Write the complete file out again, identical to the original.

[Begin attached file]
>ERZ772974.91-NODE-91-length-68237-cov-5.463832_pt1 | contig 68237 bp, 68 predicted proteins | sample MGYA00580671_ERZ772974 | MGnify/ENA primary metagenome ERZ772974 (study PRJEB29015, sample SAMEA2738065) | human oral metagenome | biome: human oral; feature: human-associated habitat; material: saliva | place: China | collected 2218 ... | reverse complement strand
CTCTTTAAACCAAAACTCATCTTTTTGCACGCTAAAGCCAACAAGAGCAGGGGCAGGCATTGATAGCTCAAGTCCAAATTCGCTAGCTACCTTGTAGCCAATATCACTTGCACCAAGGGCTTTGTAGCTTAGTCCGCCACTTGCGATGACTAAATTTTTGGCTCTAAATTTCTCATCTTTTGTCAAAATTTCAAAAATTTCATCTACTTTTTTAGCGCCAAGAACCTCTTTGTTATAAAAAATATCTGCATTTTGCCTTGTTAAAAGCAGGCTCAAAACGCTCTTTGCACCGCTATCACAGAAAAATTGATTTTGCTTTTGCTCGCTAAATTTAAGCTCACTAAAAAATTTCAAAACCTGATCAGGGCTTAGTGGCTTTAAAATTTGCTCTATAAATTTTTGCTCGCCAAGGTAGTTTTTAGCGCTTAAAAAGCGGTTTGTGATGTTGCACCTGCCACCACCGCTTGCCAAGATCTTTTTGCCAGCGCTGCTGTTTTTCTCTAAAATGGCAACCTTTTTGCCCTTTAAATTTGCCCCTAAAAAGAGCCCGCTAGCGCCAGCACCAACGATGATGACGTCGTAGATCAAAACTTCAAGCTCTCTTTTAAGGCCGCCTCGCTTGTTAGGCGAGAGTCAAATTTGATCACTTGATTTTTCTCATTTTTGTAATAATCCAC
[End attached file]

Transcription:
>ERZ772974.91-NODE-91-length-68237-cov-5.463832_pt1 | contig 68237 bp, 68 predicted proteins | sample MGYA00580671_ERZ772974 | MGnify/ENA primary metagenome ERZ772974 (study PRJEB29015, sample SAMEA2738065) | human oral metagenome | biome: human oral; feature: human-associated habitat; material: saliva | place: China | collected 2218 ... | reverse complement strand
CTCTTTAAACCAAAACTCATCTTTTTGCACGCTAAAGCCAACAAGAGCAGGGGCAGGCATTGATAGCTCAAGTCCAAATTCGCTAGCTACCTTGTAGCCAATATCACTTGCACCAAGGGCTTTGTAGCTTAGTCCGCCACTTGCGATGACTAAATTTTTGGCTCTAAATTTCTCATCTTTTGTCAAAATTTCAAAAATTTCATCTACTTTTTTAGCGCCAAGAACCTCTTTGTTATAAAAAATATCTGCATTTTGCCTTGTTAAAAGCAGGCTCAAAACGCTCTTTGCACCGCTATCACAGAAAAATTGATTTTGCTTTTGCTCGCTAAATTTAAGCTCACTAAAAAATTTCAAAACCTGATCAGGGCTTAGTGGCTTTAAAATTTGCTCTATAAATTTTTGCTCGCCAAGGTAGTTTTTAGCGCTTAAAAAGCGGTTTGTGATGTTGCACCTGCCACCACCGCTTGCCAAGATCTTTTTGCCAGCGCTGCTGTTTTTCTCTAAAATGGCAACCTTTTTGCCCTTTAAATTTGCCCCTAAAAAGAGCCCGCTAGCGCCAGCACCAACGATGATGACGTCGTAGATCAAAACTTCAAGCTCTCTTTTAAGGCCGCCTCGCTTGTTAGGCGAGAGTCAAATTTGATCACTTGATTTTTCTCATTTTTGTAATAATCCAC